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Philo Reconsidered
Frank J. Dyer, Ph.D.

Ask anyone who the most influential Jewish religious thinker was, and it is likely that you will hear the name Moses Maimonides, also known as the Rambam. While other names, such as Rashi, may come up in response to this question, there is one name that is not all likely to be mentioned, Philo Judaeus. Just about everybody who has had even a smattering of Jewish education has heard of Philo; but hardly anybody attributes any real importance to him.

The sound-bite most commonly associated with Philo today is that he was a “Hellenized Jew” living in Alexandria Egypt, and that he was typical of the highly assimilated Jewish population of that time and place. Occasionally there might be some mention in a textbook or presentation of the fact that Philo’s writings provide the only real documentation of Jewish life at that time, apart from the writings of the Jewish historian Josephus. One might also hear that Philo was interested in Greek philosophy. Philo is never cited, however, as being in the mainstream of Jewish thought.

Perhaps the Reform Jewish perspective on the Philo is best represented by the comments of Abba Hillel Silver in his classic work Where Judaism Differs. Rabbi Silver presents Philo’s work as being Judaism “in a foreign idiom,” overly influenced by Greek culture and lacking the “distinctive Hebraic grain.” As proof of the insignificance of Philo’s rather large body of work, Silver cites the fact that there is absolutely no mention of Philo

in any Jewish writings until the sixteenth century. Silver concludes that rabbinic scholars simply dismissed Philo’s work as not important enough or not relevant enough to be included in religious and philosophical dialogue within the rabbinic Jewish community.i

In contrast to Philo, the work of Moses Maimonides is universally esteemed, and he is credited with a number of achievements and advances in Jewish thought. Among the more widely celebrated achievements of Maimonides are his development of a creed consisting of 13 articles of the Jewish faith (familiar in the liturgy of the present-day synagogue as the hymn Yigdal), Maimonides’s use of negative theology, or the so-called “via negativa,” his focus on allegorical interpretation of Scripture going beyond the literal meaning of passages in the Torah, his reconciling of Aristotelian philosophy with Jewish thought, and his influence on non-Jewish thinkers including the Christian theologians Thomas Aquinas and Duns Scotus.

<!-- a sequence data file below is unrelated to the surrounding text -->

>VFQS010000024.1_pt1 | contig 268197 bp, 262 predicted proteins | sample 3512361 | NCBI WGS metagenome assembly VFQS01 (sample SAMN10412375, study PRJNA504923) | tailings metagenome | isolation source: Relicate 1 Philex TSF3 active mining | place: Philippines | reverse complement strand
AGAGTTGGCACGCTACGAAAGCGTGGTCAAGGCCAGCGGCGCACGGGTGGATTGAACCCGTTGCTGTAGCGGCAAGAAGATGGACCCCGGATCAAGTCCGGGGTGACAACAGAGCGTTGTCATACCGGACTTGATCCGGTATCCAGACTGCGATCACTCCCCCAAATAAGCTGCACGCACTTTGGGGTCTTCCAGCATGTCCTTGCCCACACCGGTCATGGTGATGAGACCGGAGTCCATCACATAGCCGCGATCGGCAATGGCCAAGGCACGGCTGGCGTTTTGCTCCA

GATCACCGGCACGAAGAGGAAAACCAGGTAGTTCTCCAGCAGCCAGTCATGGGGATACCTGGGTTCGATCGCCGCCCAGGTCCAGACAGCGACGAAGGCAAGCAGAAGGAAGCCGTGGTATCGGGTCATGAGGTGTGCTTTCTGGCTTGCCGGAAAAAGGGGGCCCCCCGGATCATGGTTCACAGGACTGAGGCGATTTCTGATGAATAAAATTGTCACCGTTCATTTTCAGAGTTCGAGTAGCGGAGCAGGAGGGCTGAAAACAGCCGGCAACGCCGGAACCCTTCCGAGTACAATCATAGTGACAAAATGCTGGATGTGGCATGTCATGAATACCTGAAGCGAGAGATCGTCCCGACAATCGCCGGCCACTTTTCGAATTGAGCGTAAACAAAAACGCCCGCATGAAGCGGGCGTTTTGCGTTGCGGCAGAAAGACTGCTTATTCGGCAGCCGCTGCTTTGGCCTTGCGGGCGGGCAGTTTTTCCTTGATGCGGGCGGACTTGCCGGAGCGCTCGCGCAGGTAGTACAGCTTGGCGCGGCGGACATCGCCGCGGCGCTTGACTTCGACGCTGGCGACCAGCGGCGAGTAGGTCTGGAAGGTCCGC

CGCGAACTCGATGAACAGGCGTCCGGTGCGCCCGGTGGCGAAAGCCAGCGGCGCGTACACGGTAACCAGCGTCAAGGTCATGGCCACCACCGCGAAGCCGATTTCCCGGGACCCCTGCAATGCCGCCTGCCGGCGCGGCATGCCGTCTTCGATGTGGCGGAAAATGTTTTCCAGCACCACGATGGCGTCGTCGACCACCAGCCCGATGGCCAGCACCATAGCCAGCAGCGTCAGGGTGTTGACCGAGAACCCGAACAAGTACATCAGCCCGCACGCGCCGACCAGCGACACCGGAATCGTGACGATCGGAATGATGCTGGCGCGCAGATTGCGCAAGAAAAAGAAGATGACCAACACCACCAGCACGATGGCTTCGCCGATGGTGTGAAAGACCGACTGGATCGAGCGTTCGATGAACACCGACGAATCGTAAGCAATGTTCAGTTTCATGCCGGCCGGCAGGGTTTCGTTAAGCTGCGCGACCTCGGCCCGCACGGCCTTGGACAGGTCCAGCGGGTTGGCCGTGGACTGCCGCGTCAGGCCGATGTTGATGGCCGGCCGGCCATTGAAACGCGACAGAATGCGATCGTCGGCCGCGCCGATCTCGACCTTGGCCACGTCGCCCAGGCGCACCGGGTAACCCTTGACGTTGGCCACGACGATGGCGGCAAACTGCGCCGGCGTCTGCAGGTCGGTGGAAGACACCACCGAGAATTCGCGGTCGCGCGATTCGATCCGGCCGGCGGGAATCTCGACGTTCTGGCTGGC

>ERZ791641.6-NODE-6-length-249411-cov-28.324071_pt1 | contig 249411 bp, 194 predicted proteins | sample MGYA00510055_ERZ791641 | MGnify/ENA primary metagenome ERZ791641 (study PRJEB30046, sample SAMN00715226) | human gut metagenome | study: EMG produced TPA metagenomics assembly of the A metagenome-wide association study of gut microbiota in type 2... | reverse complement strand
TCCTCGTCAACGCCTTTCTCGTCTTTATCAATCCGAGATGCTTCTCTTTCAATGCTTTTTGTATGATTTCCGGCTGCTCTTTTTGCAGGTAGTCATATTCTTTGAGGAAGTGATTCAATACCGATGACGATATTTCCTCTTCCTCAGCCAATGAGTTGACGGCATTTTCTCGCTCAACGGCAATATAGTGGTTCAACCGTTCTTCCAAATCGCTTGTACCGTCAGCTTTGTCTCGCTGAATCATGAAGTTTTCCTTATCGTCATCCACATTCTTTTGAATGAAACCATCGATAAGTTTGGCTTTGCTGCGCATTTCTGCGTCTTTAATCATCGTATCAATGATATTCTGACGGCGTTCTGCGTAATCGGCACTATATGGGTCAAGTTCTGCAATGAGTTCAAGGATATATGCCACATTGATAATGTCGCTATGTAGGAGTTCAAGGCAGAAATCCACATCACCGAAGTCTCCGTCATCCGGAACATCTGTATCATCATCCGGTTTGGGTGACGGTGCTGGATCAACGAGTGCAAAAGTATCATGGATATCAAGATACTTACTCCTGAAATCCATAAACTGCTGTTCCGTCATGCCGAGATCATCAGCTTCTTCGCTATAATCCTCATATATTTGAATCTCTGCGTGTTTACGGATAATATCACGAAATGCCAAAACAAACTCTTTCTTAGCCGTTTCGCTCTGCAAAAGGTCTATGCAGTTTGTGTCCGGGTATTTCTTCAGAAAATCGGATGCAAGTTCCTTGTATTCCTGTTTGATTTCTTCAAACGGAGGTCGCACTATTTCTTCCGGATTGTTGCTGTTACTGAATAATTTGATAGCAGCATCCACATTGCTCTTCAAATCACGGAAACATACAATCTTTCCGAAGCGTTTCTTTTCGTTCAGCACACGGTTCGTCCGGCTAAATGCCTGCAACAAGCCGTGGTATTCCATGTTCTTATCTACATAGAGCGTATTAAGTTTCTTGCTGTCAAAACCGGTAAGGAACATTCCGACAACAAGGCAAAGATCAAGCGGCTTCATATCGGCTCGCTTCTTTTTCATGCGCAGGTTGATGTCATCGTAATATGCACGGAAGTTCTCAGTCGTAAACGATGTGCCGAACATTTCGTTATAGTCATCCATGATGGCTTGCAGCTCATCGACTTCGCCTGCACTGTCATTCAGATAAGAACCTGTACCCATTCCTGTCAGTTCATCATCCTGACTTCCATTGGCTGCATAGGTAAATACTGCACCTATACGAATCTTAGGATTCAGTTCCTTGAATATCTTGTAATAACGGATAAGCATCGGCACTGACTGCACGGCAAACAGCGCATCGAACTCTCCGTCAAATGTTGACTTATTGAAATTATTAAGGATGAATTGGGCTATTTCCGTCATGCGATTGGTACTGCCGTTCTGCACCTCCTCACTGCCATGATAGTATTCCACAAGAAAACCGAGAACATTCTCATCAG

Philo Judaeus produced a voluminous body of religious and philosophical writings that closely parallel those of the Rambam. In addition, Philo has the distinction of having documented the first pogrom in recorded history, as well as the first mass nonviolent protest in history. Beyond that, as an actual player in the bare-knuckle world of Roman imperial politics, Philo led a death-defying diplomatic mission to a mentally unstable dictator to save the Temple in Jerusalem from desecration and the Alexandrian Jewish community from destruction.

Creeds, Theology, and Philosophy

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Approximately 1200 years before the Rambam, Philo, in his well-known essay on the Creation, developed a Creation Creed, listing five articles of the Jewish faith having to do with that topic.ii This is the first instance in recorded history of someone publishing a creed.iii Philo is also the first person in history to employ the via negativa in theological writings. This concept of negative theology refers to Philo’s notion of God’s being so utterly transcendent that concepts and labels from our manifest universe simply do not apply. God, therefore, is best described by what God is not. Philo refers to God as “unnameable,” unutterable,” and “incomprehensible by any idea.”iv Philo is also well known as an allegorist, stressing that the literal meaning of scriptural passages cloaks a much more profound philosophical subtext. In fact, the major series of Philo's writings is a set of allegorical commentaries on the Torah.

One of the things for which Moses Maimonides is best known is his reconciling of Aristotelian rationalism with Jewish religious concepts. Approximately 1200 years before Maimonides took up the subject of Aristotle’s relation to Jewish thought, Philo was the first to reconcile Greek philosophy, in the form of Plato’s ideas, with concepts of the Torah. Philo’s discussion of Platonic ideas in relation to biblical writings profoundly influenced Gnosticism and the authors of the various works that collectively make up the Kabbalah. One example of this is Philo’s analysis of the “two Adams” presented in Genesis. Philo views the first Adam, who appears in Genesis 1:27 as the Platonic archetype of the human being, while the “second Adam” appearing in Genesis 2:7 is, in Philo’s view, the particular man created from the clay of the earth.v Philo’s view of the first Adam figure provides a basis for the concept of Adam Kadmon of the Kabbalah, the

“supernal man” who provides the model for individual humans. While some writers have criticized Philo for attempting to shoehorn concepts of the Torah into a Platonic philosophical mold, a careful reading of some of his allegorical passages reveals a wisdom that enhances our understanding of this central work of Judaism.

The remarkable stature of Moses Maimonides as a philosopher and religious commentator, and the intellectual value of his writings, are reflected in his influence on non-Jewish writers including Thomas Aquinas and Duns Scotus, both medieval scholastic Christian philosophers. Similarly, Philo’s influence extends well beyond the Jewish world. He is universally acknowledged as having made major contributions to the thinking of early Christian writers including Clement of Alexandria and Origen. Philo’s philosophical ideas concerning the concept of the Logos, which some have equated with the Wisdom of God appearing in the Psalmsvi, also influenced the initial philosophical portion of the Christian Gospel of John.